I love goals. I’ve been setting them every year for as long as can remember. I’ve always felt that only by setting goals will you be able to achieve the things that are important to you. Do you want a closer relationship with a family member or a friend? Pen it down as a goal, and identify how you plan on achieving it. Then surround yourself with your goals by writing them on posters, sticking them up all over the house. Setting goals help people to stay focused, driven and motivated. Achieving goals also gives a great sense of accomplishment. I once read that true happiness can be felt only by the achievement of a truly worthy goal. Agree?
This is why the idea of not having goals was so mind blowing to me. Basically the no-goal philosophy states that by not having goals you are freeing yourself up to go where you want to, do what you love and follow the road as it unfolds before you with zero limitations. Not having goals gives us a sense of freedom and liberates us like few other things can. Here’s a few examples why having goals may not alwasy be the best thing:
– Unachieved goals leaves you depressed. How many of the average person’s goals are actually achieved every year? 60%, 50%? And how do you feel when you have failed in your goal? You then reset your goals, set-back the “deadlines” on when you plan to achieve them and start again, an endless cycle. When you achieve a goal you feel amazing, but the continual failure of a goal is the death-blow for most people.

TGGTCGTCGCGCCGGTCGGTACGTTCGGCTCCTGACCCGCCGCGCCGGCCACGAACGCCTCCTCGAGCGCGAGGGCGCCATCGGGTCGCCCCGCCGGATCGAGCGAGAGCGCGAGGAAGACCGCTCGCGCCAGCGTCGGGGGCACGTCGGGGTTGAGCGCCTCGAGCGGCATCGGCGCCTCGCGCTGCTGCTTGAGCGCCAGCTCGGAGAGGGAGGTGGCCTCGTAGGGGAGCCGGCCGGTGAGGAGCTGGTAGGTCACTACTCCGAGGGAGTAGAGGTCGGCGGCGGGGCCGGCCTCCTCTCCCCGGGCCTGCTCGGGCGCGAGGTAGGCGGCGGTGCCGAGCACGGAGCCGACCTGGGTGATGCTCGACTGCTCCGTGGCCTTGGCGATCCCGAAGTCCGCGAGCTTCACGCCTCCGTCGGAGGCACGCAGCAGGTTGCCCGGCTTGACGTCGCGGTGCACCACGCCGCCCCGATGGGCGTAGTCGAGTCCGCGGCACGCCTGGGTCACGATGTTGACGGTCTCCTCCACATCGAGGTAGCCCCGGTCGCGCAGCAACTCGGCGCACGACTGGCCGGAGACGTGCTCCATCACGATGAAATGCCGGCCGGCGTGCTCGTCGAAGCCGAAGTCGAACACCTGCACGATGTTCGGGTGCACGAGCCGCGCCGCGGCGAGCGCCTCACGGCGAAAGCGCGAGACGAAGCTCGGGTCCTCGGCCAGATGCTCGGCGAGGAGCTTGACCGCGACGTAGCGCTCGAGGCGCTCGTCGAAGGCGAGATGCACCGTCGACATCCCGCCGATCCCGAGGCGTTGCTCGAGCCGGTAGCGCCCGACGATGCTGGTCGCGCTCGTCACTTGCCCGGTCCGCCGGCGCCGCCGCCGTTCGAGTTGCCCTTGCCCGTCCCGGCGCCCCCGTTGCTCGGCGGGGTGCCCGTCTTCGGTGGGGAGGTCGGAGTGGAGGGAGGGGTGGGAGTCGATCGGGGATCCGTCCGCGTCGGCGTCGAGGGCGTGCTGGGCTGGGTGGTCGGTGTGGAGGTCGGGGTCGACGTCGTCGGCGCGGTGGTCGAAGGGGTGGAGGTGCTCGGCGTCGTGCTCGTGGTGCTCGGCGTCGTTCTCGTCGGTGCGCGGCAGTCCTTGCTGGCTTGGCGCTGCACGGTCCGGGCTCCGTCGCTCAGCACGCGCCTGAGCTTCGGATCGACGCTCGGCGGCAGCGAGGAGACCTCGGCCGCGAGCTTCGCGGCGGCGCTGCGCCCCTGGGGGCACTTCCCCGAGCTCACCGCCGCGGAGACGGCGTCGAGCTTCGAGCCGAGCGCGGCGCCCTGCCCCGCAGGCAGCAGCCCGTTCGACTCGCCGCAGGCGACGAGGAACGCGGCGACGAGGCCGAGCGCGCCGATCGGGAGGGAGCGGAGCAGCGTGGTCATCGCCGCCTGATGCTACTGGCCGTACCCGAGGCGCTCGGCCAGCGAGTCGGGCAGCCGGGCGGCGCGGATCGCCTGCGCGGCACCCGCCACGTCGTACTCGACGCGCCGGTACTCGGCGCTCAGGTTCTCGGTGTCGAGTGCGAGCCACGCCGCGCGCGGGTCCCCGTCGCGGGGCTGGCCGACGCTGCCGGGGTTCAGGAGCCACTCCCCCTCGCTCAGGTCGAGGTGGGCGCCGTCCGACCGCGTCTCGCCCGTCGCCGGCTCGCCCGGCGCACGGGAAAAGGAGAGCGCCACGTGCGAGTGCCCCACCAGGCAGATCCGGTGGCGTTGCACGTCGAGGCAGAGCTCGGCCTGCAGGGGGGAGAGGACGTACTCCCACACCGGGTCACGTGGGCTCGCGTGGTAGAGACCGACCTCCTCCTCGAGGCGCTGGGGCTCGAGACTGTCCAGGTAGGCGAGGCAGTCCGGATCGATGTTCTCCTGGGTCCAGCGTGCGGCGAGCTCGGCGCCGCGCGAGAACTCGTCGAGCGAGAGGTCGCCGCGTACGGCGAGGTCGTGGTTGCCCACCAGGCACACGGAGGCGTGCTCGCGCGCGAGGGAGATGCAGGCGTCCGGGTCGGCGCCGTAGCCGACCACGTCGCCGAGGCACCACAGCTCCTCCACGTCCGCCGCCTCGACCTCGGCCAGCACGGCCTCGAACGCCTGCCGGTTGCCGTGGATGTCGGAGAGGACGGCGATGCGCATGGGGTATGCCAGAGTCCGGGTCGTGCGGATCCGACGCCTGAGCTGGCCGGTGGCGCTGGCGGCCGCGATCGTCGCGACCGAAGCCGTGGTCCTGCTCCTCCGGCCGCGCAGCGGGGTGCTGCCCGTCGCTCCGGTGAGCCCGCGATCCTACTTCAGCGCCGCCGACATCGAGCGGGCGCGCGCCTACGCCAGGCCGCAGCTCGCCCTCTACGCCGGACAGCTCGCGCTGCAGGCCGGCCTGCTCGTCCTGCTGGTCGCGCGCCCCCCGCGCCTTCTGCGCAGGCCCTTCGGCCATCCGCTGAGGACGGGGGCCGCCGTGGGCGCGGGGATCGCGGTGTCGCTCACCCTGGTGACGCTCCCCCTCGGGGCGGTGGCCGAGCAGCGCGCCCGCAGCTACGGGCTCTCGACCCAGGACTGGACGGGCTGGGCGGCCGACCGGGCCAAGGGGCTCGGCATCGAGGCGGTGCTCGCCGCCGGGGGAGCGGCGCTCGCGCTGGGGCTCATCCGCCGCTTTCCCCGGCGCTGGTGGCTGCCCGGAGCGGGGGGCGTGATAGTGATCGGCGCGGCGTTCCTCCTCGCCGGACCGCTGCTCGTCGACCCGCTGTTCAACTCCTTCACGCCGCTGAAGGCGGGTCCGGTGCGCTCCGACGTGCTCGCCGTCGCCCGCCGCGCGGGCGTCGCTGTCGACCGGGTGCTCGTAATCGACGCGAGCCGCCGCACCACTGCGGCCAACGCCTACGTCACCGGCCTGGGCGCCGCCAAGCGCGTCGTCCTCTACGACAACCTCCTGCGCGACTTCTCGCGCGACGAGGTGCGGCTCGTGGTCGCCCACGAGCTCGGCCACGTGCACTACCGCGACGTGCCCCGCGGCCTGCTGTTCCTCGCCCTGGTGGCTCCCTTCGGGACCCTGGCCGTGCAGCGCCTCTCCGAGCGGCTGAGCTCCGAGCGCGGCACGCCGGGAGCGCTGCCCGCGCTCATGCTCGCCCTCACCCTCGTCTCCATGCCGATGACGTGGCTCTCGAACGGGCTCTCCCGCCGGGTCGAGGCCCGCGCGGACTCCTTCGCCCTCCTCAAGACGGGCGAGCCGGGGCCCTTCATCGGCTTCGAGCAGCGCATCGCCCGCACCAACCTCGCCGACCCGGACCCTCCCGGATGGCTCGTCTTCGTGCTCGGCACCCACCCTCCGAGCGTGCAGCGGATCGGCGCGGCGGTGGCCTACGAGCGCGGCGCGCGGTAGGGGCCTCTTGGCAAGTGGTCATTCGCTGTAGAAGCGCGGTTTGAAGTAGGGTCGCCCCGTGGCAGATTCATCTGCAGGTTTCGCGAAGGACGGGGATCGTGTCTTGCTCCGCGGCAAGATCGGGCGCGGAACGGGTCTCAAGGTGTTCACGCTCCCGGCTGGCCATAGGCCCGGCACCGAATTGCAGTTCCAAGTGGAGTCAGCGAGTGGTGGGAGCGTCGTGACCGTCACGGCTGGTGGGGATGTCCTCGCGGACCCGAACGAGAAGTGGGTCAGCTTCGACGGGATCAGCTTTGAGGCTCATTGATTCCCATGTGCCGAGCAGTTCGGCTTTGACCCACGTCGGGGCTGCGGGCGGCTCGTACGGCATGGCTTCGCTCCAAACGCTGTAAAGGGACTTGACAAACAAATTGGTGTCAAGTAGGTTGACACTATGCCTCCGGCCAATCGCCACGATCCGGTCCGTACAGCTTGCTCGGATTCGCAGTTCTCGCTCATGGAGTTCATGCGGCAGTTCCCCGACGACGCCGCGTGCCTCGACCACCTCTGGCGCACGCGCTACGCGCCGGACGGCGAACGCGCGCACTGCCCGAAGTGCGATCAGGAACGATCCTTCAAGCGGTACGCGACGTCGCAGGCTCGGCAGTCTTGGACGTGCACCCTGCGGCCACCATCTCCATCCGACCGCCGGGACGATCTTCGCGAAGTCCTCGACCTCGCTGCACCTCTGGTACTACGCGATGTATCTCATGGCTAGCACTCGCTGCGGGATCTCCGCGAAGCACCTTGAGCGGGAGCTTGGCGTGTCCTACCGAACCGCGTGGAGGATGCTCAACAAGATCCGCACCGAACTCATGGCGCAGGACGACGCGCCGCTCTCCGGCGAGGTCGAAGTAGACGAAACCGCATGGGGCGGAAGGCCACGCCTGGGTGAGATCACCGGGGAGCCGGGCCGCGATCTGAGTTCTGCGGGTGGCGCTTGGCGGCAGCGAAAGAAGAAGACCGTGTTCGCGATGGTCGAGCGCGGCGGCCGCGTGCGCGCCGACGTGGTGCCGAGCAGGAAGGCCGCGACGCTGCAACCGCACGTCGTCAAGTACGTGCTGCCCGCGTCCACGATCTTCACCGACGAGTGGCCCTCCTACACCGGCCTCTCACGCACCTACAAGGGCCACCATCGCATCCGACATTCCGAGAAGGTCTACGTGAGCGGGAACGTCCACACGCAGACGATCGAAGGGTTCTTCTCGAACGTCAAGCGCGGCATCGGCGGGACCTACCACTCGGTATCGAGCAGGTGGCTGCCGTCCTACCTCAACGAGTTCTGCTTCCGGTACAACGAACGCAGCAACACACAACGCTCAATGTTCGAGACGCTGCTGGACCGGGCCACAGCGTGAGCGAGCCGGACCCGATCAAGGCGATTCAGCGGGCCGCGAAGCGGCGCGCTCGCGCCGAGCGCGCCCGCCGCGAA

– By setting goals you are choosing your path and are limiting yourself to the endless possibilities that are out there. If you live without goals, you’ll explore new territory. You’ll learn some unexpected things. You’ll end up in surprising places. With goals, even when you are passionate about something else, you have to follow your goals by staying on the path you’ve set for yourself. What if you don’t feel like going to the gym, but would rather spend time with your family, loved one, or friends. Your goal is limiting you to experience something potentially great and beneficial to you.
I’ve only mentioned a few here, but already this is a drastic philosophy for me. Without goals will anything ever get done? How will you know what to do? Just because you don’t have goals doesn’t mean you sit and do nothing each day. It means that you are more flexible and open to do the things that you want to do, at that specific time, on that specific day.
This may not be a philosophy for most of us, but there is something to it that may contain something very valuable, something we all can learn from: Being open to do what you are passionate about and what you love. Being in the moment. Truly savoring the each and every moment of every day. Having an awareness of the world around you, and being open to its beauty.